Media and Executive Function
Theories regarding the impact of media on development can largely be grouped into content-based and content-independent categories. Content-based theories argue that the impact of media on aspects of development differs depending on content. Content-independent theories argue that many of the impacts of media occur irrespective of the content children are exposed to. Currently, we investigate aspects of both content-based theories (e.g., the impact of Disney princesses on gender stereotypes) and content-independent theories (e.g., the impact of fast-paced media on executive function).
Social Identity and Adolescent Mental Health
Derived from social identity theory and self-categorisation theory, the Social Identity Approach to Health (SIAH) holds that groups provide us with a sense of meaning and belonging, and that these identity processes have a significant positive impact on our health and wellbeing. With respect to adolescents, multiple group memberships serve as a protective factor during significant life transitions, are an antecedent of self-esteem, and are predictive of better mental health. Currently, we focus on the benefits of existing group memberships (e.g., family, school, etc.) and the potential for new group memberships (e.g., sail-training voyages) to improve adolescent mental health.
Adolescent Alcohol Consumption
Young adults have the highest alcohol use of any age group and many drink with the specific aim of becoming intoxicated. Within this high-risk age group, university students stand out, consuming more alcohol than their non-university attending peers. As a result, university students not only have a higher incidence of alcohol use disorders, but also report a higher incidence of harm resulting from alcohol such as blackouts and negative sexual experiences. Currently, we investigate novel methods for curbing alcohol consumption and harm.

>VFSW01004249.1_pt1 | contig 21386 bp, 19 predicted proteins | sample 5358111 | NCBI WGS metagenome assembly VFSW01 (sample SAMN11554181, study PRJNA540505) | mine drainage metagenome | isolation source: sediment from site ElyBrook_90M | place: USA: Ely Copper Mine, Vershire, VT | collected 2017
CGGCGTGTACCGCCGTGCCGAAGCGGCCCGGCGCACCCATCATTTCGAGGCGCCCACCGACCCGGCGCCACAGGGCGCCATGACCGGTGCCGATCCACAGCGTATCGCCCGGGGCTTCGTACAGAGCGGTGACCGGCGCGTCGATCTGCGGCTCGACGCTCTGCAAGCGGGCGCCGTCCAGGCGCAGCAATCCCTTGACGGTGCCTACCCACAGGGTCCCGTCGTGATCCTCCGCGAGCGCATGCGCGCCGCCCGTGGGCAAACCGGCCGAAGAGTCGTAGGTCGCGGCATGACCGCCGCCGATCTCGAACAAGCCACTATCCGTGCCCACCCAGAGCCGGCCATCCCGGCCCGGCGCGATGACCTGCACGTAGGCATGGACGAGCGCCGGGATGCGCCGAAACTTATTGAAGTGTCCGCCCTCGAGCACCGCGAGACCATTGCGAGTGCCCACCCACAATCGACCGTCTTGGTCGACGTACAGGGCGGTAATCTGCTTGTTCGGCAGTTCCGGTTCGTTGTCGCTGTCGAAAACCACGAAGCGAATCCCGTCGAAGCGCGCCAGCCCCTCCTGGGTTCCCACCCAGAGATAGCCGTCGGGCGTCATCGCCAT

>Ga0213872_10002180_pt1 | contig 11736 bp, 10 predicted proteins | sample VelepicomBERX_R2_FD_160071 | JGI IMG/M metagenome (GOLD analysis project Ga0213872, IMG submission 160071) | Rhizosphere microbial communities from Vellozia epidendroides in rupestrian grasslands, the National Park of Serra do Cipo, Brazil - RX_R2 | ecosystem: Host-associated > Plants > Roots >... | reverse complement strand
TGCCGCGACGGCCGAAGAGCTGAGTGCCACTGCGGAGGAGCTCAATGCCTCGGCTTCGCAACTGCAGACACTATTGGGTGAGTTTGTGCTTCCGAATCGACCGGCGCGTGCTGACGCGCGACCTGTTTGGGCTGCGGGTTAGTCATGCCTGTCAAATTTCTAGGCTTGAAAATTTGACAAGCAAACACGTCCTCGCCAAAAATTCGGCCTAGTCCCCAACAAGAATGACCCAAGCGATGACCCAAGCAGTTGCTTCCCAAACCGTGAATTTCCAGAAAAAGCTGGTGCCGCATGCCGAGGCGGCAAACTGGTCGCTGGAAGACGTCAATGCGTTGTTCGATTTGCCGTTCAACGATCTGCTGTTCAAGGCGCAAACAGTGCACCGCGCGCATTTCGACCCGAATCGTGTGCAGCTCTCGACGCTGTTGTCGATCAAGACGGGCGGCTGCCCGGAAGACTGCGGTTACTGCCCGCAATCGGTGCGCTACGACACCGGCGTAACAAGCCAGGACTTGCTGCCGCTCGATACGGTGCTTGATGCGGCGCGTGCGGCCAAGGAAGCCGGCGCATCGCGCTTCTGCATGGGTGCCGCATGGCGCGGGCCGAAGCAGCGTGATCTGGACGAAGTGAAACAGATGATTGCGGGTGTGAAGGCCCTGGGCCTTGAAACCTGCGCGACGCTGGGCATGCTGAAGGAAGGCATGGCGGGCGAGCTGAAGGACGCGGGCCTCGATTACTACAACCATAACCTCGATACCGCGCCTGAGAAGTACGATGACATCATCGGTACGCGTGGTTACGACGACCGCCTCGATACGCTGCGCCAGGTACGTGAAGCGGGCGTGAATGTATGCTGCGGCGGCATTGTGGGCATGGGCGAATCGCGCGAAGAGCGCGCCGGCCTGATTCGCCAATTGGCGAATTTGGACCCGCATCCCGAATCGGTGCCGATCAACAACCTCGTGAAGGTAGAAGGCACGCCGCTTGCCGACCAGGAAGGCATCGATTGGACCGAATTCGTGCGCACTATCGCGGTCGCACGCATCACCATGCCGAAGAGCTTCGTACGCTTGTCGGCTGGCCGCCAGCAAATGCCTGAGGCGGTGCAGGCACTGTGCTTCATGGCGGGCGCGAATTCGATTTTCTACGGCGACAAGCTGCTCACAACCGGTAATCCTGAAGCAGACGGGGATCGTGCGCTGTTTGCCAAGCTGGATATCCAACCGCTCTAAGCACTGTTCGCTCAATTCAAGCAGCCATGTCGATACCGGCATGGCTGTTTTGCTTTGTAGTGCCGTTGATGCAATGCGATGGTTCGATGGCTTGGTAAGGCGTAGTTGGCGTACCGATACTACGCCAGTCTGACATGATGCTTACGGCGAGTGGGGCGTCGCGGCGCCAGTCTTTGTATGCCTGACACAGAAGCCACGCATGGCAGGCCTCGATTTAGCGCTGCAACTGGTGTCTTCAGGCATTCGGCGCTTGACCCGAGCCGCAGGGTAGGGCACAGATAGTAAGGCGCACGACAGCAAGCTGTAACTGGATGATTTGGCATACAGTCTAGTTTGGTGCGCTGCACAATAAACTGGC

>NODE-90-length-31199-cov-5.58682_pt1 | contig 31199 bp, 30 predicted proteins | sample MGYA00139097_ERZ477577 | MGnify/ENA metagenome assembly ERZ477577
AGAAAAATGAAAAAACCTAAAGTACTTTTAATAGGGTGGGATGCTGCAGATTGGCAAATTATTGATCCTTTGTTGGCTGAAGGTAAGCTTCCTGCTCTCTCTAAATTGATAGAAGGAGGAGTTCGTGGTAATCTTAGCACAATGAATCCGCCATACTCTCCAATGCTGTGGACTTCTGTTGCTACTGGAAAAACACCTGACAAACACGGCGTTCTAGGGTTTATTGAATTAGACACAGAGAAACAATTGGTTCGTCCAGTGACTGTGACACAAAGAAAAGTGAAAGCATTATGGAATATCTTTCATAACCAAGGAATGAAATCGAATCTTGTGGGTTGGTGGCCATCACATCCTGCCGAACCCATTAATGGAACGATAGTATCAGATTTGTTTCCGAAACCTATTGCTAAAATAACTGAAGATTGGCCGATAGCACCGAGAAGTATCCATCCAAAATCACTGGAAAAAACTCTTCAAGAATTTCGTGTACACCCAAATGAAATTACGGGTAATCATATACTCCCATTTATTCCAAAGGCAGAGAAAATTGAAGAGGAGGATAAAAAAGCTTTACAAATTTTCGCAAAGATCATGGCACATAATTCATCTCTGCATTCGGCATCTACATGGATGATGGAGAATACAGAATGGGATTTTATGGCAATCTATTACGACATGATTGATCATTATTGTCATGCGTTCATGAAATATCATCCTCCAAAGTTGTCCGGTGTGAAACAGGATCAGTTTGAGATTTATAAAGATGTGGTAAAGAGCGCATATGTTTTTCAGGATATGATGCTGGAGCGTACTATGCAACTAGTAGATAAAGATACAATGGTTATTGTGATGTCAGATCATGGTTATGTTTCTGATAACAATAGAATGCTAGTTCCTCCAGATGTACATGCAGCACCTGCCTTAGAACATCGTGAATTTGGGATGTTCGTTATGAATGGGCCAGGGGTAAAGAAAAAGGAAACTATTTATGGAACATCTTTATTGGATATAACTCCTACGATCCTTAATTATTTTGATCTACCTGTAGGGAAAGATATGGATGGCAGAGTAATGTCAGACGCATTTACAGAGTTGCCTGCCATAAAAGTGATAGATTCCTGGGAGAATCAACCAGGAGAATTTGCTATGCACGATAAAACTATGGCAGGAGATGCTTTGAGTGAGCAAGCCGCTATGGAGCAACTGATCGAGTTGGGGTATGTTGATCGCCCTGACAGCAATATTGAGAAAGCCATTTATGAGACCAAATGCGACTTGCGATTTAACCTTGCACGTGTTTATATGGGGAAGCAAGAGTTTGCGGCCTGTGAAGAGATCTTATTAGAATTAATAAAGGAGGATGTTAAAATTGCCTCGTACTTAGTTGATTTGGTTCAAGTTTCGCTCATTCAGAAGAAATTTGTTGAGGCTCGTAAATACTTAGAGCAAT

Scarf, D., & Colombo, M. Knowledge of the ordinal position of list items in pigeons. Journal of Experimental Psychology: Animal Behavior Processes, In press.
Scarf, D., Terrace, H.S., & Colombo, M. (2011). Planning abilities of monkeys. In Monkeys: Biology, Behavior, and Disorders. New York: Nova Science Publishers (pp. 137-150).
Scarf, D., Danly, E., Morgan, G., Colombo, M., & Terrace, H. (2011). Sequential planning in rhesus monkey (Macaca mulatta). Animal Cognition, 14, 317-324.
Scarf, D., Miles, K., Sloan, A., Seid-Fatemi, A., Goulter, N., Harper, D., & Colombo, M. Brain cells in the avian 'prefrontal cortex' code for features of slot-machine-like gambling. PLoS ONE, 6, 1-7.
Scarf, D., & Colombo, M. (2010) Representation of Serial Order in Pigeons (Columba livia). Journal of Experimental Psychology: Animal Behavior Processes, 36, 423-429.
Scarf, D., & Colombo, M. (2010). A positional coding mechanism in pigeons after learning multiple three item lists. Animal Cognition, 13, 653-661.
Scarf, D., & Colombo, M. (2010). The formation and execution of sequential plans in pigeons (Columba livia). Behavioral Processes, 83, 179-182.
Scarf, D., & Colombo, M. (2009). Eye movements during list execution reveal no planning in monkeys (Macaca fascicularis). Journal of Experimental Psychology: Animal Behavior Processes, 35, 587-592.
Scarf, D., & Colombo, M. (2008). Representation of serial order: A comparative analysis of humans, monkeys, and pigeons. Brain Research Bulletin, 76, 308-312.